The Labour Party and the Nationalist Party have put to bed any suggestions that they had contacted or made use of big data firm Cambridge Analytica in the run-up to last year’s general election.
Rumours that Cambridge Analytica had a hand in the election have long been doing the rounds and reports have even surfaced that the data firm’s CEO Alexander Nix was spotted on the island in the run-up to the election. Back in September, late journalist Daphne Caruana Galizia said that the Labour government had used Cambridge Analytica’s advice to get Adrian Delia elected as PN leader and hence destroy the Nationalist Party from within.
Lovin Malta had asked Cambridge Analytica a few weeks ago whether it had been approached by or helped a Maltese political party in any way, but was told that such information was commercially sensitive.
Cambridge Analytica CEO Alexander Nix
However, both main parties have categorically distanced themselves from such suggestions.
“We have never met with any representative from Cambridge Analytica or any similar company, or with anyone claiming to be their representative,” the Prime Minister’s communications chief Kurt Farrugia told MaltaToday. “We’ve never ever even made any contact.”
Farrugia also dismissed as “pure fiction” a report by journalist-blogger Manuel Delia that Labour had secretly used a Facebook racing game to harvest data – a tactic employed by Cambridge Analytica – in the run-up to the 2015 MEP and local council elections.
A PN spokesperson similarly denied suggestions that the party had approached or used Cambridge Analytica, and former leader Simon Busuttil told LovinMalta that the party had never even approached by the big data firm.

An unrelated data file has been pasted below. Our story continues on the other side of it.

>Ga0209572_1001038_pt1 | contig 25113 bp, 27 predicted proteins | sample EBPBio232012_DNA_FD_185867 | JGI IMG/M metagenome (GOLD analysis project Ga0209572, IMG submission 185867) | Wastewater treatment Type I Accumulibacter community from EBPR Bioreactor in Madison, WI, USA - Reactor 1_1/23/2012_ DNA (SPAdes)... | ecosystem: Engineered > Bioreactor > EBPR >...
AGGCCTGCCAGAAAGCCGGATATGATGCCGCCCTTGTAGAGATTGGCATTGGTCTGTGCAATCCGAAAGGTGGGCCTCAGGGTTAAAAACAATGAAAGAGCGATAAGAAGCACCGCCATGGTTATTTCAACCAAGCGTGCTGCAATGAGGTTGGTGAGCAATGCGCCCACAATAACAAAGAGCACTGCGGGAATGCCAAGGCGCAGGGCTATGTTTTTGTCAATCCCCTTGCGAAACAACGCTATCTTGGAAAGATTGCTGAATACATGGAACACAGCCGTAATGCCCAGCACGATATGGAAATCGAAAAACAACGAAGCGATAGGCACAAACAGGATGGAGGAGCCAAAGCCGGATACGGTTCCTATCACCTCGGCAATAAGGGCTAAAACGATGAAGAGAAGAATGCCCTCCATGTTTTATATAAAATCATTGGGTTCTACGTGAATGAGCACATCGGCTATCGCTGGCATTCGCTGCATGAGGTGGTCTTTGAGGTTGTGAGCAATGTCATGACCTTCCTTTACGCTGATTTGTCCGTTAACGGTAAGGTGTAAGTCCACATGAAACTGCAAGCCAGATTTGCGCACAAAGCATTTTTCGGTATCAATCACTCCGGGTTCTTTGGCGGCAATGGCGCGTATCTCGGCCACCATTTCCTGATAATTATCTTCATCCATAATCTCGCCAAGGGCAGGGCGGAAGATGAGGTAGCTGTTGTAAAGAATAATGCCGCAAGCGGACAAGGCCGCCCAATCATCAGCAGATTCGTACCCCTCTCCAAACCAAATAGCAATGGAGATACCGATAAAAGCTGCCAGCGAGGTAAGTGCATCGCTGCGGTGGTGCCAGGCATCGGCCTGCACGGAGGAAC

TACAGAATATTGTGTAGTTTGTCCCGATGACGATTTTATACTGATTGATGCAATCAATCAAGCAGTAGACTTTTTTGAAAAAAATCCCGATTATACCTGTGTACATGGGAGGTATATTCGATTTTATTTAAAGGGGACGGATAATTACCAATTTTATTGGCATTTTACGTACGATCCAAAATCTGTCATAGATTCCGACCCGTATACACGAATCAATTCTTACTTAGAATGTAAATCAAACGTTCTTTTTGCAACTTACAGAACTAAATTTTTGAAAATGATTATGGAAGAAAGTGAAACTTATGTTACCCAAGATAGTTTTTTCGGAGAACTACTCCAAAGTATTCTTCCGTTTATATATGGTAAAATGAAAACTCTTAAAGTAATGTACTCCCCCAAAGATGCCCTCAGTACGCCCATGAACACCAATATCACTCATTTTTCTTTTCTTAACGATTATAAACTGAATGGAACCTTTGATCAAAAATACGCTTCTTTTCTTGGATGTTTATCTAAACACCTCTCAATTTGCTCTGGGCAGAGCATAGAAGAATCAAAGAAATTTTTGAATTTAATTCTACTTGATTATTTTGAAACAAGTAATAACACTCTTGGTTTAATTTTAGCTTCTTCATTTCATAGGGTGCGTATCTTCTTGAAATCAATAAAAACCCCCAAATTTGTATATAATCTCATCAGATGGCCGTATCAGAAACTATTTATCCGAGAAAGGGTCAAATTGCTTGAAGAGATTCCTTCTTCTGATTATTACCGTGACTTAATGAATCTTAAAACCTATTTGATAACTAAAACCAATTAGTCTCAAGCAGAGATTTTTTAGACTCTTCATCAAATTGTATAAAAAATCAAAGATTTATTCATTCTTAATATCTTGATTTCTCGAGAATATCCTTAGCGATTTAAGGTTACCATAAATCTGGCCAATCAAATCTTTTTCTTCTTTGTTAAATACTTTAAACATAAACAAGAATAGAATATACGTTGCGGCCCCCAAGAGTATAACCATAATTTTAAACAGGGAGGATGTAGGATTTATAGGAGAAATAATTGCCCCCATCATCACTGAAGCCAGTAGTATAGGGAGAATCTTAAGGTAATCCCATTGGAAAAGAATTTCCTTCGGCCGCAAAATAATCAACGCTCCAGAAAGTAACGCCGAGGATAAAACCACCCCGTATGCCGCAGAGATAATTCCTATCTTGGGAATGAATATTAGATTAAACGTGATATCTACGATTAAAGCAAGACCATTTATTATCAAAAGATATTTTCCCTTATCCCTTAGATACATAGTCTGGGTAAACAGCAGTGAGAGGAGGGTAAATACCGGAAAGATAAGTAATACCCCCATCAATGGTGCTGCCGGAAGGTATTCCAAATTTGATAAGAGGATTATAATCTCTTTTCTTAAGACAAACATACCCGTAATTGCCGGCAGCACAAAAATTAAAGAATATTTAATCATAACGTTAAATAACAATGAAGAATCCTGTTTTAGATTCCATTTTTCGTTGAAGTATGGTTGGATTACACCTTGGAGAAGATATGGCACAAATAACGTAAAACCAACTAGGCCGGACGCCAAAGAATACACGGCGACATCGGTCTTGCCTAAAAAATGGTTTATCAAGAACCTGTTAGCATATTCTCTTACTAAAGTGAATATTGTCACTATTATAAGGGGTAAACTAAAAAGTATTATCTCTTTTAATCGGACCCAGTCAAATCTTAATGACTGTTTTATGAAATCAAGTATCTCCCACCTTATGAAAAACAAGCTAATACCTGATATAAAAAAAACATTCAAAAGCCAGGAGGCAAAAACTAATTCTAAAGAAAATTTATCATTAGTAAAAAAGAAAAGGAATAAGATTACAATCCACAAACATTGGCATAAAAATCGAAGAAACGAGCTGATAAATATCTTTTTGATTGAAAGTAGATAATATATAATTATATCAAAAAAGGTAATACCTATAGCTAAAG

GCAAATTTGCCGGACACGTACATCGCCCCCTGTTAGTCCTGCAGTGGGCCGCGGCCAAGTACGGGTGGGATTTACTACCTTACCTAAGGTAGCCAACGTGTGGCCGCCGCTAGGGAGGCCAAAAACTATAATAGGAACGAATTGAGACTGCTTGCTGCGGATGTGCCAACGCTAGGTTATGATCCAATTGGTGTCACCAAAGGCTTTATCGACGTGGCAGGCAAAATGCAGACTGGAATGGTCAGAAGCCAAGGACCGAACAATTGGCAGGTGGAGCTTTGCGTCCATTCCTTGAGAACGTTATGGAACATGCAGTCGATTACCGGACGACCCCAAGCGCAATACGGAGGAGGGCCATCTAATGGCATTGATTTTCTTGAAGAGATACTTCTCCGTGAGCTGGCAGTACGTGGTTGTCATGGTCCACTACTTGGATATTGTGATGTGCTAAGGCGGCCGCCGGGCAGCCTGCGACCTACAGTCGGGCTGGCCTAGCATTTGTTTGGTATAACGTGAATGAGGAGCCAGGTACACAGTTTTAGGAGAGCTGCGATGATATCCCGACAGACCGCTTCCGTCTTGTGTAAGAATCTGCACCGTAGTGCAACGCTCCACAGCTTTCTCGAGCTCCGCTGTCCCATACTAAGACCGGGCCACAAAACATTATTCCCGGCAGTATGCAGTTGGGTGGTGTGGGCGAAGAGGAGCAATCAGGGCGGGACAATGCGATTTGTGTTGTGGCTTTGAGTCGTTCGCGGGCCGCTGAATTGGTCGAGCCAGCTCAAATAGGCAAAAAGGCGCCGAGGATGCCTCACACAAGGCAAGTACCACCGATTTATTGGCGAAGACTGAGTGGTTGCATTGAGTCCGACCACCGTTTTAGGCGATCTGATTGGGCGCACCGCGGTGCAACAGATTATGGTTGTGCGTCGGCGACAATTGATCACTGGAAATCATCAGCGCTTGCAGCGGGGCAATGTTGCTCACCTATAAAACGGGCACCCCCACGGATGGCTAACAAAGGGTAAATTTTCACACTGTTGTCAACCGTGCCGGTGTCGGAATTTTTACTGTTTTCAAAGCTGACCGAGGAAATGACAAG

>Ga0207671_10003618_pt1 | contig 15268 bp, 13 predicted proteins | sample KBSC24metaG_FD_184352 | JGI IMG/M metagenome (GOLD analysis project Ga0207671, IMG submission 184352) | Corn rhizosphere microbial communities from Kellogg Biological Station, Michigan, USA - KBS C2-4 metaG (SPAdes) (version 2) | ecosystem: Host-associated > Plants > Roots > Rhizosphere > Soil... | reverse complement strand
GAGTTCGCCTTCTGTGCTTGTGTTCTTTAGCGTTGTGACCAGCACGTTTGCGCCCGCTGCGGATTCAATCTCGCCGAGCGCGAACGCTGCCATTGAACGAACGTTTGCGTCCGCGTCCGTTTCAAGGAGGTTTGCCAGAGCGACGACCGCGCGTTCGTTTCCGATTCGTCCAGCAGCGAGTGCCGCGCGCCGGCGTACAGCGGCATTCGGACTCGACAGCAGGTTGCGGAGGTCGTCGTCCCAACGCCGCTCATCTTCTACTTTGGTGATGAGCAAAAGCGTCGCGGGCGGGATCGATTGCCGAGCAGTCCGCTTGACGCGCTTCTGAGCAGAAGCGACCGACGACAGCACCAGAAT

Cambridge Analytica employee-turned-whsitleblower Christopher Wylie
“I double checked with my former head of office [Matthew Gatt] and secretary general [Rosette Thake] and both denied it,” Busutitl said. “I also double-checked my emails just in case and couldn’t find any reference to Cambridge Analytica at all. We had been approached by PR lobbying companies but never by data mining companies. I consider such direct targeting of voters through their psychological mindsets to be in clear breach of their privacy and perhaps even of the law.”
Busuttil added he wouldn’t be surprised if Labour had enlisted the aid of a data mining company to spread disinformation during the election campaign, arguing that it had the financial means to do so and that certain social media posts by government employees seemed “planted”.
Christopher Wylie, a data analytics expert and former Cambridge Analytica employee, recently blew the whistle on his former company, telling The Observer how it had used the Facebook data of US voters to profile them and micro-target them with political adverts in favour of Donald Trump. Cambridge Analytica had bought this data from Global Science Research, which had in turn gained it from a personality quiz app that was ostensibly gathering data for academic research.
An undercover investigation by Channel 4 News later showed that Cambridge Analytica’s operations go beyond Facebook data harvesting, with its employees – including Nix – filmed saying they could entrap their clients’ rival politicians in compromising situations with bribes and Ukranian prostitutes.